March 27, 2006
As part of the proposal for full civil nuclear cooperation with India as outlined by President Bush and Prime Minister Singh in their July 18, 2005 Joint Statement, Bush pledged to seek India-specific exceptions to NSG guidelines adopted at the United States' urging in 1992 that restrict trade with non-nuclear-weapon states (including India) that do not accept full-scope IAEA safeguards.
In the days before a March 22-23 consultative group meeting of the Nuclear Suppliers Group in Vienna, the United States circulated a draft text for possible adoption by the 45-member group, which operates by consensus.
According to sources, the meeting included a general discussion of the U.S.-India nuclear cooperation proposal, but apparently no specific discussion on the proposed U.S. text that would create a loophole in NSG trade restrictions. Thirty delegations spoke. As expected, France, Russia, and the United Kingdom expressed general support for the proposal, but the rest, including Japan and China, asked numerous questions, many of which were very critical.
The skeptical reaction of the majority of NSG members represents a setback for the Bush administration. There was no agreement to put the U.S. proposal on the formal agenda of the NSG Plenary meeting May 29-June 2 in Brazil. This situation could theoretically change, but even if the United States works quickly to revise its proposed changes to NSG guidelines to make a country-specific exemption for India, it is highly unlikely that the NSG states will agree to act on the initiative at the upcoming meeting.
India-specific exemptions from NSG guidelines would erode the credibility of the NSG's effort to restrict legitimate peaceful nuclear trade only to those states that meet global nuclear nonproliferation and disarmament standards. The U.S. proposal could invite other nuclear supplier states to seek exemptions for their preferred nuclear trading partners that don't yet meet the NSG's standards and/or prompt nuclear supplier states to simply ignore the NSG's voluntary guidelines, as Russia has already done by re-supplying India's two Tarapur light-water reactors this month. (Russia had announced in December 2004 that it would not re-supply the Tarapur reactors but changed its position sometime after Bush and Singh announced their proposal for civil nuclear cooperation.)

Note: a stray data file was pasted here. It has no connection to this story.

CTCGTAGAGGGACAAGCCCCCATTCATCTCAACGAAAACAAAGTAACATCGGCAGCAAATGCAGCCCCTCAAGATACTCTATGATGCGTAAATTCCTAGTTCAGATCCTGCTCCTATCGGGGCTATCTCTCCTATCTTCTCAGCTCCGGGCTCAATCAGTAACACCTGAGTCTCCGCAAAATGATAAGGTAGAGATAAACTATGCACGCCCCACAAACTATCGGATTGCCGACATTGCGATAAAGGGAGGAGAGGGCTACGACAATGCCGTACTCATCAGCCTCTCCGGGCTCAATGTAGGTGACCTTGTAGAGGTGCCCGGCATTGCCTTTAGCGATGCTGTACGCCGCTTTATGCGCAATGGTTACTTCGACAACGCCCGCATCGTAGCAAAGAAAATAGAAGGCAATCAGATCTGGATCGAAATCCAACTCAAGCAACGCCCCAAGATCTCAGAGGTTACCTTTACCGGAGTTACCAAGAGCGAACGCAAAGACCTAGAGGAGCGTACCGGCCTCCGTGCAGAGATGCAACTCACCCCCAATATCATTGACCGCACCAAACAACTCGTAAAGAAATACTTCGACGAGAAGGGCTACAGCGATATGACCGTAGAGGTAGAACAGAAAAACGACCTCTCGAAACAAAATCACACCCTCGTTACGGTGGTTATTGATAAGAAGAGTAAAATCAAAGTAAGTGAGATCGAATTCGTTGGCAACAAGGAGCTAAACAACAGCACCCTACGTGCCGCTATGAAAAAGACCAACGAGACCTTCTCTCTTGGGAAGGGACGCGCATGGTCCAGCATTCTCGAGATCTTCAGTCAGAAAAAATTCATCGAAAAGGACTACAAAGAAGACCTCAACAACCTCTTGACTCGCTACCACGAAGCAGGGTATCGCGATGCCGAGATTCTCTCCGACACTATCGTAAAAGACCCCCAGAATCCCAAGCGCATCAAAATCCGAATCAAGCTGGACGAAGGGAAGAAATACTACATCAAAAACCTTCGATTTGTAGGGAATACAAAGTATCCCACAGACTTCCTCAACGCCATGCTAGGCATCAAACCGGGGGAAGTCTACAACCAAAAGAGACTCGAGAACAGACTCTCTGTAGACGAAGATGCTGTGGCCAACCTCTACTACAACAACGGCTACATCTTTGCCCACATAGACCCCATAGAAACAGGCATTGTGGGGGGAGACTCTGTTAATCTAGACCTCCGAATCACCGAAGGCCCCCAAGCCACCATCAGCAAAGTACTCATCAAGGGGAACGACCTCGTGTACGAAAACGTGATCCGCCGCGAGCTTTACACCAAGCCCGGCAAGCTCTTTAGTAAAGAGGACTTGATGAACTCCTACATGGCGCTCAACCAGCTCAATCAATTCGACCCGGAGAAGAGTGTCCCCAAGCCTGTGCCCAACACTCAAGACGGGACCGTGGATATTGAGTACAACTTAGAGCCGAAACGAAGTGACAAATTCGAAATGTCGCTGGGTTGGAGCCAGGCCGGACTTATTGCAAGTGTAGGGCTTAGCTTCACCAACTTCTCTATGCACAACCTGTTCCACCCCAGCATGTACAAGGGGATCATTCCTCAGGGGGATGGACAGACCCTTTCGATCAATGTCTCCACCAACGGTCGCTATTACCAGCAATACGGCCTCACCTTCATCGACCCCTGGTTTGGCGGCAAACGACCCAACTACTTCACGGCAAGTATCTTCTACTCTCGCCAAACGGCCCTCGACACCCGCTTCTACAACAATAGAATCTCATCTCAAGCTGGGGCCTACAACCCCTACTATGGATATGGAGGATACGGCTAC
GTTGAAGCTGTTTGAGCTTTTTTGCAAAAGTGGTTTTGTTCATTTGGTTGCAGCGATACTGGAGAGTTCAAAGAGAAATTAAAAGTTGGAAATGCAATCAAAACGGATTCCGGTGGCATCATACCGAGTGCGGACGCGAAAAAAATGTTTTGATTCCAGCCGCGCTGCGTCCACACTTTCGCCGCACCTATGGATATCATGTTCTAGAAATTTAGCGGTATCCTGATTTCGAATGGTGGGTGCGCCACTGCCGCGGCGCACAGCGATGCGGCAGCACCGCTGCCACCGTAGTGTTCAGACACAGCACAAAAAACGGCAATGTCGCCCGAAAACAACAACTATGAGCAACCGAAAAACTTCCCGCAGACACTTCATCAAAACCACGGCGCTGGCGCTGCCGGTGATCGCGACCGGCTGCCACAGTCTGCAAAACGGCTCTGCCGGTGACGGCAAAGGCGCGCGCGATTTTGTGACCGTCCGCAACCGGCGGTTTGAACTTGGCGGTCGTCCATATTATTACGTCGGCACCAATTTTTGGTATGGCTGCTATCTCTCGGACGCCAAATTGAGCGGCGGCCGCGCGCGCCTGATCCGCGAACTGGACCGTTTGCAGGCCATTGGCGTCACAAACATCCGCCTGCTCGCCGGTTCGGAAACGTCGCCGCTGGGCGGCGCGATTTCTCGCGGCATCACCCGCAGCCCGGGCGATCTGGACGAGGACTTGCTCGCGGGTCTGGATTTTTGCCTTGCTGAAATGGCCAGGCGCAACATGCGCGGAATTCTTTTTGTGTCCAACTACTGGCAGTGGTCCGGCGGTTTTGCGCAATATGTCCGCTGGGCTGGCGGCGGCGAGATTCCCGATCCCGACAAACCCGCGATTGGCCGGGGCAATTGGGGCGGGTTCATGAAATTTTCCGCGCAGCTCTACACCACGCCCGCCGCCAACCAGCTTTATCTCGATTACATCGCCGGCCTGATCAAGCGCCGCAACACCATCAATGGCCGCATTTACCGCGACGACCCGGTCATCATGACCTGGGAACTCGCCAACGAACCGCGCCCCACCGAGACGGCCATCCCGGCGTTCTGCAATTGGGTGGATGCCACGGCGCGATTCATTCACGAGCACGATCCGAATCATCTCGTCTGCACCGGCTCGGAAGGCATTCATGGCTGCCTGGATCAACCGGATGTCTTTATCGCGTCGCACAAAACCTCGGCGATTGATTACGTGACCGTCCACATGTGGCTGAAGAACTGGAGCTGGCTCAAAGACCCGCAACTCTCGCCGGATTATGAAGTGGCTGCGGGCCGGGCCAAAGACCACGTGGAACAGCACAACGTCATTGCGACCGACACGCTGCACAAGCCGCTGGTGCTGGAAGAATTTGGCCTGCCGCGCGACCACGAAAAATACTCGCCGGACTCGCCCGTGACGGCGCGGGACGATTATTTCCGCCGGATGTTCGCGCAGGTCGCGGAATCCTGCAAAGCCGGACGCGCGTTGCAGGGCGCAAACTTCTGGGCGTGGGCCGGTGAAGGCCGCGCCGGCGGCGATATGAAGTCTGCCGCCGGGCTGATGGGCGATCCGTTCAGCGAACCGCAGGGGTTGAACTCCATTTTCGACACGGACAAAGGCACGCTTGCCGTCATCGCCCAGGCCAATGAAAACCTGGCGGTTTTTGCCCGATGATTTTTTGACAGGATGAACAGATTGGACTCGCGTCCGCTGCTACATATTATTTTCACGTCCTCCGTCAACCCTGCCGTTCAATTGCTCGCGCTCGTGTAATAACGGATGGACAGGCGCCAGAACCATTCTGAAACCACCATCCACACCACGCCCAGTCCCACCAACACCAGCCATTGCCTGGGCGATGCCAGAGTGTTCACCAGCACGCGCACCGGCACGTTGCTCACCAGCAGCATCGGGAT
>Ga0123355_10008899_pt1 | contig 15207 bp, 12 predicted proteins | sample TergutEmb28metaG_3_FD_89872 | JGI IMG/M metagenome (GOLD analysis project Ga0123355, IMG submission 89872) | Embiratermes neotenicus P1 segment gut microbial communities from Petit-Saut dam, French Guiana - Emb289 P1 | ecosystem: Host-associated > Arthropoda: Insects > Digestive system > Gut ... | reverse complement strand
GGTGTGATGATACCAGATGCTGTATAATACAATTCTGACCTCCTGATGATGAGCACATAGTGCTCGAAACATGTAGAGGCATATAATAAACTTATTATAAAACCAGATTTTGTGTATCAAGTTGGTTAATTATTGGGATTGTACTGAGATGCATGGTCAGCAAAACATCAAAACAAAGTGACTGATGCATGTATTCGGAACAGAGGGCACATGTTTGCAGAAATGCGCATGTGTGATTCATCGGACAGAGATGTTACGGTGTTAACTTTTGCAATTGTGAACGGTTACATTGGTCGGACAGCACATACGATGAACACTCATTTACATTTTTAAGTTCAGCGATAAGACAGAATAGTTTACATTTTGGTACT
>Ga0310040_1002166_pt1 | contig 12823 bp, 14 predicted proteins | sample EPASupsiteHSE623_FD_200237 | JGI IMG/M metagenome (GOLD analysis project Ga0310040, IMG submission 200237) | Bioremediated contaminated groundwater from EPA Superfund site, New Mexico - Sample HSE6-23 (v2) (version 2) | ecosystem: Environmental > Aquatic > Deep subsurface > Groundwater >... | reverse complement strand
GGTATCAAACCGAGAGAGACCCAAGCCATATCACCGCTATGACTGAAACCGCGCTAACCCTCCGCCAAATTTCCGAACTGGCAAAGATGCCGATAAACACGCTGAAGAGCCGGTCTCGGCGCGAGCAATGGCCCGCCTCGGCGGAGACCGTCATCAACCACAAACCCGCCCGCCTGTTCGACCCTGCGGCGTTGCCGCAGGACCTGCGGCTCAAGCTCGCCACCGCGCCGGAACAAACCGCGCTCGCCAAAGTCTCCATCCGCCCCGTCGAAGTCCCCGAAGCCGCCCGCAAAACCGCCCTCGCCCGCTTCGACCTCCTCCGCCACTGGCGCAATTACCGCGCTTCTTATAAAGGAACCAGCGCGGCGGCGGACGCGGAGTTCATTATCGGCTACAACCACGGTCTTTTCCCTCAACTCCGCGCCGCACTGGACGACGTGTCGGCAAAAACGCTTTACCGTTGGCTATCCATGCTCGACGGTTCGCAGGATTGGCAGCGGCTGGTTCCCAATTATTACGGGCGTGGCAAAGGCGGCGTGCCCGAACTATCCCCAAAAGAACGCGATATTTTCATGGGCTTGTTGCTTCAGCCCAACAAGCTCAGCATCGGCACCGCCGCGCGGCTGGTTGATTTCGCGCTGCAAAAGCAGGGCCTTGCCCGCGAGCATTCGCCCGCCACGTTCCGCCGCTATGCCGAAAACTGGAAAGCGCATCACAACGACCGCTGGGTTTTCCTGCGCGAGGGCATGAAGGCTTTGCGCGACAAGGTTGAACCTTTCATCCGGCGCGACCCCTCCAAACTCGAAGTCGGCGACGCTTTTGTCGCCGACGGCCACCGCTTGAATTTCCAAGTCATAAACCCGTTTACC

One of the most notable and troublesome features of the U.S. proposal is the weak and very ambiguous language in section 2, which is ostensibly meant to outline what India must do in order to qualify for transfers of NSG trigger list items. In addition, section 4 would allow individual NSG members to decide whether India is meeting these weak standards before they sell nuclear technology and materials (possibly including technologies the United States would not be willing to sell) to India.
Section 4 says in part: Participating Governments may transfer trigger list items and/or related technology to the safeguarded civil nuclear facilities in India (a State not party, and never having been a party, to the NPT) as long as the participating Government intending to make the transfer is satisfied that India continues to fully meet all of the aforementioned nonproliferation and safeguards commitments, and all other requirements of the NSG Guidelines.
In essence, the Bush administration is proposing an NSG rule-change that would not only erode rules-based efforts to curb the spread of nuclear weapons, but it would also allow other states to interpret the India-specific rule as they see fit and undermine how U.S. policymakers would like to see such a rule applied.
[U.S. Government Circulated] Draft
Statement on Civil Nuclear Cooperation with India
- At the [blank] Plenary meeting on [blank] the Participating Governments of the Nuclear Suppliers Group agreed that they:
- Desire to contribute to an effective non-proliferation regime, and to the widest possible implementation of the objectives of the Treaty on the Non-proliferation of Nuclear Weapons;
- Seek to limit the further spread of nuclear weapons;
- Wish to pursue mechanisms to affect positively the conduct of those outside the Treaty;
- Seek to promote international cooperation in the research, development and safe use of nuclear energy for peaceful purposes, and e. Recognize the promise of nuclear power in India as a clean source of energy for sustained economic growth and prosperity.
- Having publicly designated peaceful civil nuclear facilities which will be submitted to IAEA safeguards in perpetuity;
- Having committed to continue its moratorium on nuclear testing, and to work with others towards achievement of a Fissile Material Cutoff Treaty;
- Having committed to accept an Additional Protocol covering designated civil nuclear facilities;
- Having committed to support international efforts to restrain the spread of sensitive nuclear technologies;
- Having adopted a national export control system capable of effectively controlling transfers of multilaterally controlled nuclear and nuclear related material, equipment, and technology;
- Having agreed to adhere formally to the Nuclear Suppliers Group Guidelines.